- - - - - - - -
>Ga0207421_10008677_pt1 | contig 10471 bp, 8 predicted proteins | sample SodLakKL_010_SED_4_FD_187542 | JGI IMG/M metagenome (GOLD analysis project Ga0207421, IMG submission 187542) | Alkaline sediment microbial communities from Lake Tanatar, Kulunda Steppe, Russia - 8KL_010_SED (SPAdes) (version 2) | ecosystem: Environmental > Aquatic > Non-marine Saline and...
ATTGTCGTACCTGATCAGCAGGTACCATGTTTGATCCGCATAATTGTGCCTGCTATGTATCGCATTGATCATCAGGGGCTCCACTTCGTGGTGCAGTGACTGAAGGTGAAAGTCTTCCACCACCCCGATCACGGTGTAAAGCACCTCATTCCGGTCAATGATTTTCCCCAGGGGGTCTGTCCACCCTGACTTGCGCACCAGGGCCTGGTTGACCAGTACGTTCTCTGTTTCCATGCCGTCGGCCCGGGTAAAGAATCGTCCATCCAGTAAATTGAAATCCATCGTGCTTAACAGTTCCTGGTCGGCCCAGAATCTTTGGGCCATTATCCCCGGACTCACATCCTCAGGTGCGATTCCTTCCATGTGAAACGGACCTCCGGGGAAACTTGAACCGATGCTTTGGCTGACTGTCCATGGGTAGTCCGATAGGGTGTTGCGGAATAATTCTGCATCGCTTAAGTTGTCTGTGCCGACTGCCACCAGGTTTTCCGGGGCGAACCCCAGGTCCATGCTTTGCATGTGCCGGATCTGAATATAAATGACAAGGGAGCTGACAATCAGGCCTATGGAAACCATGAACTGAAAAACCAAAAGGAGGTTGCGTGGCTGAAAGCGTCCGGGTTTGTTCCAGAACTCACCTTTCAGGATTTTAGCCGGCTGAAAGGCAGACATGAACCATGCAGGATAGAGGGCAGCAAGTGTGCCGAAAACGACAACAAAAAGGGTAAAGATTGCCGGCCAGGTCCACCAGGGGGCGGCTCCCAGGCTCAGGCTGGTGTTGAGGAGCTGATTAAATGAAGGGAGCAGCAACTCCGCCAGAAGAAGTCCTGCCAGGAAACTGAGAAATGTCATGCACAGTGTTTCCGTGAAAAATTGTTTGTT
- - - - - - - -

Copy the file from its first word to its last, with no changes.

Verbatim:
>Ga0207421_10008677_pt1 | contig 10471 bp, 8 predicted proteins | sample SodLakKL_010_SED_4_FD_187542 | JGI IMG/M metagenome (GOLD analysis project Ga0207421, IMG submission 187542) | Alkaline sediment microbial communities from Lake Tanatar, Kulunda Steppe, Russia - 8KL_010_SED (SPAdes) (version 2) | ecosystem: Environmental > Aquatic > Non-marine Saline and...
ATTGTCGTACCTGATCAGCAGGTACCATGTTTGATCCGCATAATTGTGCCTGCTATGTATCGCATTGATCATCAGGGGCTCCACTTCGTGGTGCAGTGACTGAAGGTGAAAGTCTTCCACCACCCCGATCACGGTGTAAAGCACCTCATTCCGGTCAATGATTTTCCCCAGGGGGTCTGTCCACCCTGACTTGCGCACCAGGGCCTGGTTGACCAGTACGTTCTCTGTTTCCATGCCGTCGGCCCGGGTAAAGAATCGTCCATCCAGTAAATTGAAATCCATCGTGCTTAACAGTTCCTGGTCGGCCCAGAATCTTTGGGCCATTATCCCCGGACTCACATCCTCAGGTGCGATTCCTTCCATGTGAAACGGACCTCCGGGGAAACTTGAACCGATGCTTTGGCTGACTGTCCATGGGTAGTCCGATAGGGTGTTGCGGAATAATTCTGCATCGCTTAAGTTGTCTGTGCCGACTGCCACCAGGTTTTCCGGGGCGAACCCCAGGTCCATGCTTTGCATGTGCCGGATCTGAATATAAATGACAAGGGAGCTGACAATCAGGCCTATGGAAACCATGAACTGAAAAACCAAAAGGAGGTTGCGTGGCTGAAAGCGTCCGGGTTTGTTCCAGAACTCACCTTTCAGGATTTTAGCCGGCTGAAAGGCAGACATGAACCATGCAGGATAGAGGGCAGCAAGTGTGCCGAAAACGACAACAAAAAGGGTAAAGATTGCCGGCCAGGTCCACCAGGGGGCGGCTCCCAGGCTCAGGCTGGTGTTGAGGAGCTGATTAAATGAAGGGAGCAGCAACTCCGCCAGAAGAAGTCCTGCCAGGAAACTGAGAAATGTCATGCACAGTGTTTCCGTGAAAAATTGTTTGTT